Donald Trump has the worst support among younger voters in modern American history
A new poll reveals that Republican presidential nominee Donald Trump has the worst support among younger voters in modern American history. The USA TODAY/Rock the Vote poll has found that Democratic presidential nominee Hillary Clinton is siphoning younger voters off Trump, as he is found to be vastly unpopular among them.
The survey shows Clinton has overwhelming support among those aged under 35 against Trump, with 56 percent pledging to support her and just 20 percent backing the Republican businessman-turned politician. However, Clinton has failed to generate the excitement Senator Bernie Sanders had during his primary run.
Around 72 percent of Sanders supporters said they will vote for Clinton and only 11 percent said they will vote for Trump, while 11 percent said they would not vote and 6 percent said they had not made a decision. The survey shows that Trump’s disconnect with younger voters is unprecedented. His unpopularity with them fared worse than Richard Nixon, who only received 32 percent of the vote with 18-to-29-year-old voters in 1972, which was at a time in the US where young activists were protesting against the Vietnam War.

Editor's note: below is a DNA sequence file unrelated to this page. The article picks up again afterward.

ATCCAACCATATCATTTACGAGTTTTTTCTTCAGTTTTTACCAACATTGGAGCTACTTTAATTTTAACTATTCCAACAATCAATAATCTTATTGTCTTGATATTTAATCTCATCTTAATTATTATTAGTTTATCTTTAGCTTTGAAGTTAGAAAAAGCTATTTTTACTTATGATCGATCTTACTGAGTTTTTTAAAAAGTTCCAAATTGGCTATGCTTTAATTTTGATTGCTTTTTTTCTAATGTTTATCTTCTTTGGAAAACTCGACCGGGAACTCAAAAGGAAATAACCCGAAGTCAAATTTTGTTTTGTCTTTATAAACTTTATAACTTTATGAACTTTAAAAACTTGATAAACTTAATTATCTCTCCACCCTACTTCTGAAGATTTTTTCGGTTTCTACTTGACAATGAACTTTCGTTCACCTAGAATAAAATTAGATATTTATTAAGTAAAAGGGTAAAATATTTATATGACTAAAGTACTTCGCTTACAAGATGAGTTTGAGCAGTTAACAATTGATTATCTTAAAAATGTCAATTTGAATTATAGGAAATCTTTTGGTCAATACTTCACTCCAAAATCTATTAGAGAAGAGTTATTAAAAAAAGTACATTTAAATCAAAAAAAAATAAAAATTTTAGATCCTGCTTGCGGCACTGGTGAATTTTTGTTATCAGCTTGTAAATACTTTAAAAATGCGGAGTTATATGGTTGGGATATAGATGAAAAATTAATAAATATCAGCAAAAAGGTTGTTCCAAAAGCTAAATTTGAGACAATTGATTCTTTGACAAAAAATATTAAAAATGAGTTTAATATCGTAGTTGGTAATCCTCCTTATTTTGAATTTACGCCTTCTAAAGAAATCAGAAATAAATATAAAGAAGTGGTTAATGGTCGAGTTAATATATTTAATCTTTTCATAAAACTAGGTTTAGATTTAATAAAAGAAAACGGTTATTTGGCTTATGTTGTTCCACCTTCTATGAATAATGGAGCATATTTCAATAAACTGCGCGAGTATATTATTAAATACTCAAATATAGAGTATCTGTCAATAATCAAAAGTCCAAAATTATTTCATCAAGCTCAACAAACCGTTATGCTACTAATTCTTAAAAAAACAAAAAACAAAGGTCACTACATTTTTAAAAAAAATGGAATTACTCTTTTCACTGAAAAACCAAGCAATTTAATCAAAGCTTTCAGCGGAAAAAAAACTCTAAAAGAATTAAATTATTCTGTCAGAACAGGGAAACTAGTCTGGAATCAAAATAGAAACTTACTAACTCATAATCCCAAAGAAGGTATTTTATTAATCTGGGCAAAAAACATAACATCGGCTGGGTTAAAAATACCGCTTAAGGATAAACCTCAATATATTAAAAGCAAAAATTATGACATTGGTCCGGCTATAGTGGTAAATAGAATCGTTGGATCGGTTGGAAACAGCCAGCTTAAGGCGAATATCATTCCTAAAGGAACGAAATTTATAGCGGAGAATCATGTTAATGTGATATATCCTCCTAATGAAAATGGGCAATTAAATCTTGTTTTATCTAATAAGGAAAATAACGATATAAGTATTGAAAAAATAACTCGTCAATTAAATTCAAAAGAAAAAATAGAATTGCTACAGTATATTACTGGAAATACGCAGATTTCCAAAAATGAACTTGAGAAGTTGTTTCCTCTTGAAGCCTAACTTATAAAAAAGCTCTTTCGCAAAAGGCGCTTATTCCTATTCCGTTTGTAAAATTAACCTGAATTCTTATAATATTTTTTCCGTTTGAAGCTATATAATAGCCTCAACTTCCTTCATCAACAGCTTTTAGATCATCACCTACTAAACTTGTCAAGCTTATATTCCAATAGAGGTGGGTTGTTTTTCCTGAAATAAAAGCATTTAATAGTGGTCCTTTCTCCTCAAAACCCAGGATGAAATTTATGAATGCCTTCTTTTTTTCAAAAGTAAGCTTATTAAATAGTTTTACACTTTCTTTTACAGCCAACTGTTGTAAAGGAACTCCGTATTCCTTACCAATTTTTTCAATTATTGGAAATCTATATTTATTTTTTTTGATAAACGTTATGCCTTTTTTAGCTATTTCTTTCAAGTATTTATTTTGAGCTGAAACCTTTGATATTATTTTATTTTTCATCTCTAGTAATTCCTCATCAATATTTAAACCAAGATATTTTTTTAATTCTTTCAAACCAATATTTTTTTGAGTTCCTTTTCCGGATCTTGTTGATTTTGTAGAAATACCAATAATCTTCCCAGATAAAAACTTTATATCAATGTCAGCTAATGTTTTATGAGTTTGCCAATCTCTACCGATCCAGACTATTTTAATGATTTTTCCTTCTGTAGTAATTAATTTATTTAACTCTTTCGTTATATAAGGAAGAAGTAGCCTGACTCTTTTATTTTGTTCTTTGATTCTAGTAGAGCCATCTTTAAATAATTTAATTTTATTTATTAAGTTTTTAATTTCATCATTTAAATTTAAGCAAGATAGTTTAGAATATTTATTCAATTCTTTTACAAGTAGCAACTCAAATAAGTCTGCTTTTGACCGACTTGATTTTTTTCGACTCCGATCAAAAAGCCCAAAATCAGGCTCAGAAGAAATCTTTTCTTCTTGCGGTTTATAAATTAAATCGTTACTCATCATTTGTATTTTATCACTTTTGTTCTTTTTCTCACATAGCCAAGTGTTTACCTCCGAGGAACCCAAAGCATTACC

In recent years, the Democratic Party has proven to be more popular with younger voters. If the trend continues, they will have scored double-digit victories among younger voters in three consecutive elections, the first time that has happened since such data became readily available in 1952.
In 2008 and 2012, overwhelming support among voters under 30 was a crucial part of Barack Obama’s winning coalitions. Clinton currently trounces trump by 30 points in Trump’s home state of New York, according to a new poll by Siena College. New Yorkers say Clinton is more qualified to be commander in chief than Trump. According to the poll, 62 percent of respondents think Clinton is qualified and only 25 percent said the same of Trump. On Tuesday, November 8, 2016, Americans will determine the 45th president and 48th vice president of the United States.